The same is true for each one of us that has chosen to follow Jesus.  Most are like me, answering a gradual call.  Others answer His call in a flash as Jesus breaks suddenly into their lives, like He did with these simple fishermen.  We all enter into our relationship with Jesus and begin our journey of faith, not ever really knowing where He will take us physically or spiritually, but usually eager to see where that is.

If we faithfully follow, Jesus will lead and guide.  He will also provide us those moments, like He did with the first disciples, when He says, “Come, follow me”.  These are not forever or career-changing moments, but temporary side trips.  They are the come, share a meal with this homeless man moments.  They are come, mentor this new Christian as they begin their journey of faith moments.  Whether big or small, safe or risky, these moments are part of our journey of faith and our responses demonstrate our obedience to Jesus as Lord.  Lord, grant me a willing spirit and a courageous heart today when You call.



Reading: 1 Timothy 1: 12-14

Paul reminds us today that God can use anybody to help build the kingdom.  Paul acknowledges that his past included blasphemy, persecution, and violence – all against the newly founded church that followed Jesus.  He was very zealous in his work against this new church.  Yet God, in a show of great mercy, claimed Paul for service in the kingdom.  In a flash all the zeal against Christ became zeal for Christ.

When we look at Paul’s past, we can see how God was at work preparing Paul for the role we know him in as one of the great missionaries and teachers if the early church.  Early on Saul, as the old Paul was known, was a star pupil.  He was very intelligence and quickly learned the Hebrew Bible inside and out.  He quickly rose through the religious ranks and became a very well respected Pharisee.  It was all of this past knowledge and practices that allowed Paul to so skillfully build His case for Christ and to defend it against attacks from non-believers and the Jewish authorities as well.

Each of enters into God’s service in a similar way.  We too all come with our past sins and mistakes.  But we also come with we have done and experienced and learned in life.  The gifts and talents that God has blessed each of us with are a part of who we are as well.  Just like Paul, when we are called or led into service in some particular way, we are ready.  We are just who God has prepared us to be and needs us to be for that role.

Like so many before us, often we too ask, “Me?” as our initial response to God’s call.  We are usually skilled at saying “Well…”, “But…”, “When…”, and “No” also.  But God does not call us unless we have been equipped for the task at hand.  We may not know this or feel this way, but God knows better.  May we each obediently respond to God’s call in our lives so that we may say as Paul said, “I thank Christ Jesus our Lord, who has given me strength, that He considered me faithful, appointing me to service”.

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By Faith

Reading: Hebrews 11: 29-40

“By faith” they walked through a sea, by faith the walks of a mighty city simply fell down.  By faith the giant was slain, by faith three hundred routed the thousands.  By faith touching the hem of a garment brought healing, by faith a man walked on water.  By faith the people of God have done things that would have been impossible otherwise.  Each and every time someone trusted fully in what God was calling them to and the miraculous occurred.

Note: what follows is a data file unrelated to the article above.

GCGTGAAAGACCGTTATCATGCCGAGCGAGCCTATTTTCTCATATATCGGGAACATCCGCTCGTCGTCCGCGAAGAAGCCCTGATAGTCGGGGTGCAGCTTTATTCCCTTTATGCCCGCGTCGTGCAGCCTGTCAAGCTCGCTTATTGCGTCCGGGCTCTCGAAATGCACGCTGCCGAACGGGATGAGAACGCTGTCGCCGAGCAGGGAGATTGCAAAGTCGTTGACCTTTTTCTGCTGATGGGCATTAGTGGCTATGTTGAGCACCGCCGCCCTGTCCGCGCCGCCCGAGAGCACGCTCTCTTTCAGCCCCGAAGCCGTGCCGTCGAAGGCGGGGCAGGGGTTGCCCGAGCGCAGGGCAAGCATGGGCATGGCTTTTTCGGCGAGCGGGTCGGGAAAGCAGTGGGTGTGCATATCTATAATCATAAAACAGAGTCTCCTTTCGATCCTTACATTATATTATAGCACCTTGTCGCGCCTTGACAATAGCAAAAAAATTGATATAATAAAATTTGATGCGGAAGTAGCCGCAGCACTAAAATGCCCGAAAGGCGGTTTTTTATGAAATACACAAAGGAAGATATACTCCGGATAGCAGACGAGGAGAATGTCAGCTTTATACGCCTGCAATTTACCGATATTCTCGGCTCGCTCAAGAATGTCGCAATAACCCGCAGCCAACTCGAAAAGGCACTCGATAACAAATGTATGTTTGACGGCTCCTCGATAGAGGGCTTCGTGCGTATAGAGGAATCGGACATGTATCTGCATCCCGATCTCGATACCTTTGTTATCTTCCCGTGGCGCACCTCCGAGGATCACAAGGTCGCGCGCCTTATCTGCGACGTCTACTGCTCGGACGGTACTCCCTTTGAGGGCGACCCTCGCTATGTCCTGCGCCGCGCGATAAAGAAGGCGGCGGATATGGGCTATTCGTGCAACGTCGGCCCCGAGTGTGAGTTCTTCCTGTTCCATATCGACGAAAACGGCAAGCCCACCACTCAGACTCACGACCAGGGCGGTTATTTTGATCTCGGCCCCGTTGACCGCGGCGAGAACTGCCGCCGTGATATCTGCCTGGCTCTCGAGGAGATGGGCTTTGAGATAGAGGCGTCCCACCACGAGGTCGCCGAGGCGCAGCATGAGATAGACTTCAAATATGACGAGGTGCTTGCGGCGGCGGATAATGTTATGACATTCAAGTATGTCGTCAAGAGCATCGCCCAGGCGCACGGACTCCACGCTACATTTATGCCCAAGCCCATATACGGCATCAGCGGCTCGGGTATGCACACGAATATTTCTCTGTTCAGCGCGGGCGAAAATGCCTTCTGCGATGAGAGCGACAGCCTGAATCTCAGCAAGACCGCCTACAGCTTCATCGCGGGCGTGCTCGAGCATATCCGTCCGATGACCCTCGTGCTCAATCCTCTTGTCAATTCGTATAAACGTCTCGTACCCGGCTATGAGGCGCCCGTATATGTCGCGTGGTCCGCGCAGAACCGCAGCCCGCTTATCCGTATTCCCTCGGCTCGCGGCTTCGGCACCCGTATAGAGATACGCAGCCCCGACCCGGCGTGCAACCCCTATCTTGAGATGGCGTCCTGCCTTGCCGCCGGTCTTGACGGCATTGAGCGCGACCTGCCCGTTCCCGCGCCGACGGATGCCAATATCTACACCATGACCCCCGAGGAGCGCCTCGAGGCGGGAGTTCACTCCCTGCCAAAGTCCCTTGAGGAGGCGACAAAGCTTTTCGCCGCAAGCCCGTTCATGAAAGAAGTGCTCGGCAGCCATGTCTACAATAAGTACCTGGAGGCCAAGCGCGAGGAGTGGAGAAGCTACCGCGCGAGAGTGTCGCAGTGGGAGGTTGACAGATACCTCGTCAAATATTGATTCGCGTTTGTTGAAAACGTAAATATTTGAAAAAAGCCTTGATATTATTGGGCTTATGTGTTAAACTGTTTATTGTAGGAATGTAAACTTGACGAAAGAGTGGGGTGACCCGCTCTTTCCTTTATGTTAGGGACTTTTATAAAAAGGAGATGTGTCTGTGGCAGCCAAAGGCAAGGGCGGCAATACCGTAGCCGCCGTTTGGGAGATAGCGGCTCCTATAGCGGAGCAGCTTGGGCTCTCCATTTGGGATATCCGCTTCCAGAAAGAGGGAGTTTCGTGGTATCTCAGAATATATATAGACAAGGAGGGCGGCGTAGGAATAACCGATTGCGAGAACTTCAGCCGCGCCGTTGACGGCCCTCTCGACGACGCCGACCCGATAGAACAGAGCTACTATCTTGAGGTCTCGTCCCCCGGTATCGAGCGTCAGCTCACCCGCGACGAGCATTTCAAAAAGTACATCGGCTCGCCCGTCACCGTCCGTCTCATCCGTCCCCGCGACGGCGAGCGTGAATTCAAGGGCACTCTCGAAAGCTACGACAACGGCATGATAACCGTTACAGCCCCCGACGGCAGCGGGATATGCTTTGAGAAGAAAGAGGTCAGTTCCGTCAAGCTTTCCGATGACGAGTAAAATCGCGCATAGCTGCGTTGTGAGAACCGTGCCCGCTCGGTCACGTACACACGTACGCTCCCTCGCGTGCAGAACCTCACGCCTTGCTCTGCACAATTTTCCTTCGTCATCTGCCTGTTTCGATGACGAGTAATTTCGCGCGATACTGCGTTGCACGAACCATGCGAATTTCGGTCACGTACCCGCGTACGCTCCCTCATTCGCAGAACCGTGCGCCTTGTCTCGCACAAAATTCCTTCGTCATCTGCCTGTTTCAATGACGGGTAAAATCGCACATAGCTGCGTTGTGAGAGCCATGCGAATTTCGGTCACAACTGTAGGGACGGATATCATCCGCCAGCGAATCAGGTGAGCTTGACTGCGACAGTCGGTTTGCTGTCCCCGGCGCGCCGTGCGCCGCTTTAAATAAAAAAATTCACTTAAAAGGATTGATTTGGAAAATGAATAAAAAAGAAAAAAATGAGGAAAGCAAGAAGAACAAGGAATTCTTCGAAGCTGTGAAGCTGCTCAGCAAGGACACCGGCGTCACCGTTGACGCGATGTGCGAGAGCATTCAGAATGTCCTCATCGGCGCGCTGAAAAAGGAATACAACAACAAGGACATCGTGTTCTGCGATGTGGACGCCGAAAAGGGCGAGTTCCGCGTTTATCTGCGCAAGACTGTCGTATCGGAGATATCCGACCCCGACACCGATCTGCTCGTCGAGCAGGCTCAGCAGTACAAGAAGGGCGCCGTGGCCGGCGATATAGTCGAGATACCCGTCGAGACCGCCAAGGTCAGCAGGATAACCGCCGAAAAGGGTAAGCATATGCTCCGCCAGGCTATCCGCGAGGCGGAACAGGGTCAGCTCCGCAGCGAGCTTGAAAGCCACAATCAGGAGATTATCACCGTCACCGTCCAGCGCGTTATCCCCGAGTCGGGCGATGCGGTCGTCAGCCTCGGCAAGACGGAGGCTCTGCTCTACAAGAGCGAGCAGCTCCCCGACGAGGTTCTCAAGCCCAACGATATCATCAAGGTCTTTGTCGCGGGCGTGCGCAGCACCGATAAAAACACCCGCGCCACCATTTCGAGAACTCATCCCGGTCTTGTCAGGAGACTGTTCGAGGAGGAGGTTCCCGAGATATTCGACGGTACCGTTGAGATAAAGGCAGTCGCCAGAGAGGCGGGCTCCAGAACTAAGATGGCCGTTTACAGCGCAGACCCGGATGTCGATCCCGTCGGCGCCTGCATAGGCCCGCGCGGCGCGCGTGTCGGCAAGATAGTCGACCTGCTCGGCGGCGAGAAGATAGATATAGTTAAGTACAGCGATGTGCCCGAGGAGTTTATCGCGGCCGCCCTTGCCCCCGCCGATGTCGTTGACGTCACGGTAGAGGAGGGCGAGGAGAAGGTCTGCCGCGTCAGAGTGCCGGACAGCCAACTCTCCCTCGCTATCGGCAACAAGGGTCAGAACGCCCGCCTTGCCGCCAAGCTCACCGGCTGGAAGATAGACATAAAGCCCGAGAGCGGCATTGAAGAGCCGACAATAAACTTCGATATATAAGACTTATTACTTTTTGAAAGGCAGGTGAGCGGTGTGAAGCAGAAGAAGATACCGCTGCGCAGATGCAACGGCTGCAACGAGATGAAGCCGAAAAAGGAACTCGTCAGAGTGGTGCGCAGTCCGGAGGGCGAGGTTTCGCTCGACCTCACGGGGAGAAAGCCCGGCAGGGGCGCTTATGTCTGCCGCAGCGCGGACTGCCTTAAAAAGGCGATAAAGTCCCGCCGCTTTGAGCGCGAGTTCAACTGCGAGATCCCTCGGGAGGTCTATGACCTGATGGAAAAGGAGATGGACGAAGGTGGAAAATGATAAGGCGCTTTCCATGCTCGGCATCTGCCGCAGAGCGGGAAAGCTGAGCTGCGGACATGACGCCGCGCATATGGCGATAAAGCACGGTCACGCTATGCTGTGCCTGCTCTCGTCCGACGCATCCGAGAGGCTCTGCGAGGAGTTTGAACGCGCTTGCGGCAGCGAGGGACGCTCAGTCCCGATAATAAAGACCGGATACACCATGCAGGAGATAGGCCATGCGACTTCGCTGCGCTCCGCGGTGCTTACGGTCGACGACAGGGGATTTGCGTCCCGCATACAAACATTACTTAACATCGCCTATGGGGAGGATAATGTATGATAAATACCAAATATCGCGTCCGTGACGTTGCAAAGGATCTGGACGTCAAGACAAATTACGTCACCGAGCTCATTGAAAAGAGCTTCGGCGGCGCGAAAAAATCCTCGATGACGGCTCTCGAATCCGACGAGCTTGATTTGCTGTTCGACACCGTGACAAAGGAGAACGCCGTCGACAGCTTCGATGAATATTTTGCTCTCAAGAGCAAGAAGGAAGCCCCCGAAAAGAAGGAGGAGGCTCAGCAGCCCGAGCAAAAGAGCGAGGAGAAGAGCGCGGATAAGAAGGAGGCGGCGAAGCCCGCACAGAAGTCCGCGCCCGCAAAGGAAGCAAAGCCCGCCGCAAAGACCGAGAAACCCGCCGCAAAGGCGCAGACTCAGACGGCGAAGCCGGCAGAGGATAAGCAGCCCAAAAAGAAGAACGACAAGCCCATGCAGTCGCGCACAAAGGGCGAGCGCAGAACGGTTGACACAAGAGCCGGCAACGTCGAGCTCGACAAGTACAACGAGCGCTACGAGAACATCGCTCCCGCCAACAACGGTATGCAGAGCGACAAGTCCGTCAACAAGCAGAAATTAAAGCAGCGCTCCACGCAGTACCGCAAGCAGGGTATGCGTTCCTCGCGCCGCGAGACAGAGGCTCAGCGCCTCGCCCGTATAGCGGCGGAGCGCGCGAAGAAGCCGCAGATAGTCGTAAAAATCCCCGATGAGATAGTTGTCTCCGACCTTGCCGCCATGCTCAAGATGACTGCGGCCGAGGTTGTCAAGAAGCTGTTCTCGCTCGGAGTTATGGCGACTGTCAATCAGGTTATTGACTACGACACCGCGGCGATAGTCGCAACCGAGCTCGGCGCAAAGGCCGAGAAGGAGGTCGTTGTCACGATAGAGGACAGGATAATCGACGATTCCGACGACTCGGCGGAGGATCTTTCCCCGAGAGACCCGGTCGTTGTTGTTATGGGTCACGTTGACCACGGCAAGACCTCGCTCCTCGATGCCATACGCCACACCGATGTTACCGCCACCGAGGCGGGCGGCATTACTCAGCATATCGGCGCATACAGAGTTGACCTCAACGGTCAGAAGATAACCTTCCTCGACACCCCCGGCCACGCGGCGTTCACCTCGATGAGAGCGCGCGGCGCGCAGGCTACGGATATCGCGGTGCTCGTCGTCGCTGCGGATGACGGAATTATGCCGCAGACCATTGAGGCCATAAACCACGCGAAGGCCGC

These stories are not stories of someone getting a wild idea and then asking God to make it happen.  Each is the story of how God spoke into the heart of a faithful follower.  Each is the story of a person hearing or sensing the voice or nudge of God and being willing to trust enough in God to lead them to respond by faith.  One can only assume there are thousands upon thousands who heard or felt God leading them as well but instead ignored it or refused the call.  We know this because we each are one.

Each of us that have heard or felt God leading us to do or say or be something are not without faith because we hesitated or were fearful or doubted.  We are human.  Each of us have also had experiences where we did step out by faith, where we did trust in where God was leading us.  In these cases lived were affected and maybe some were changed.  Perhaps our life was one that was changed because we followed God’s lead.

Just as all those who have come before learned and trusted and came to walk with God, we too are learning and building trust and growing by faith in our walk with God.  Just as those such as Moses, Joshua, David, Samuel, Rahab, Stephen, Peter, Luther, Martin Luther King Jr., and many more lived by faith to positively affect our faith and our world, we too can have a mighty impact for the kingdom of God.  May we be willing and trusting servants to answer the call of God and to step by faith to do God’s will.

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Calling, Waiting, Redeeming

Reading: Hosea 1:10

The Israelites of Hosea’s day have broken the covenant relationship they once had with God.  Their choices have led them far from God.  Like any parent, He is surely disappointed and maybe even a little mad, but the love for them is as strong as ever.  As parents we too have been in this situation with our own children, loving them in spite of their actions, words, or behaviors.  And like our heavenly Father, we long for them to repent of their poor choices and to return to the ways they were taught.  We so long for this because this is where our relationship is at its best, both for us and for our children.  God is no different.

With the Israelites and with us today, God continues to ever call us back into a right relationship with Him.  His promise to them is to make them a mighty nation – as numerous as the grains of sand on the seashore.  His promise to us is somehow more personal.  God’s promises to love us, to care for us, to watch over us, to bless us all still remain.  As His children, we are still God’s covenant people.  Yet through Jesus the relationship became more personal and intimate.  We can relate to Jesus’ human nature as a friend yet His divine nature is also present, revealing His power and majesty.  Through His resurrection Jesus imparts the Holy Spirit, a living presence of Jesus that comes to dwell in us once we accept Him as Lord and Savior.

It is through the voice and movement of the Holy Spirit that God continues to call us, His children, back to Him over and over again.  No matter what our choices, God still seeks to keep us in a righteous relationship with Him.  When we stumble, He calls out.  When we sin, He redeems.  When we wander away, He waits patiently, continuing to seek us out.  For God’s amazing and wonderful far-reaching, never-ending, life-changing love, we are ever grateful.  For all of His love, mercy, and grace we say thanks be to God.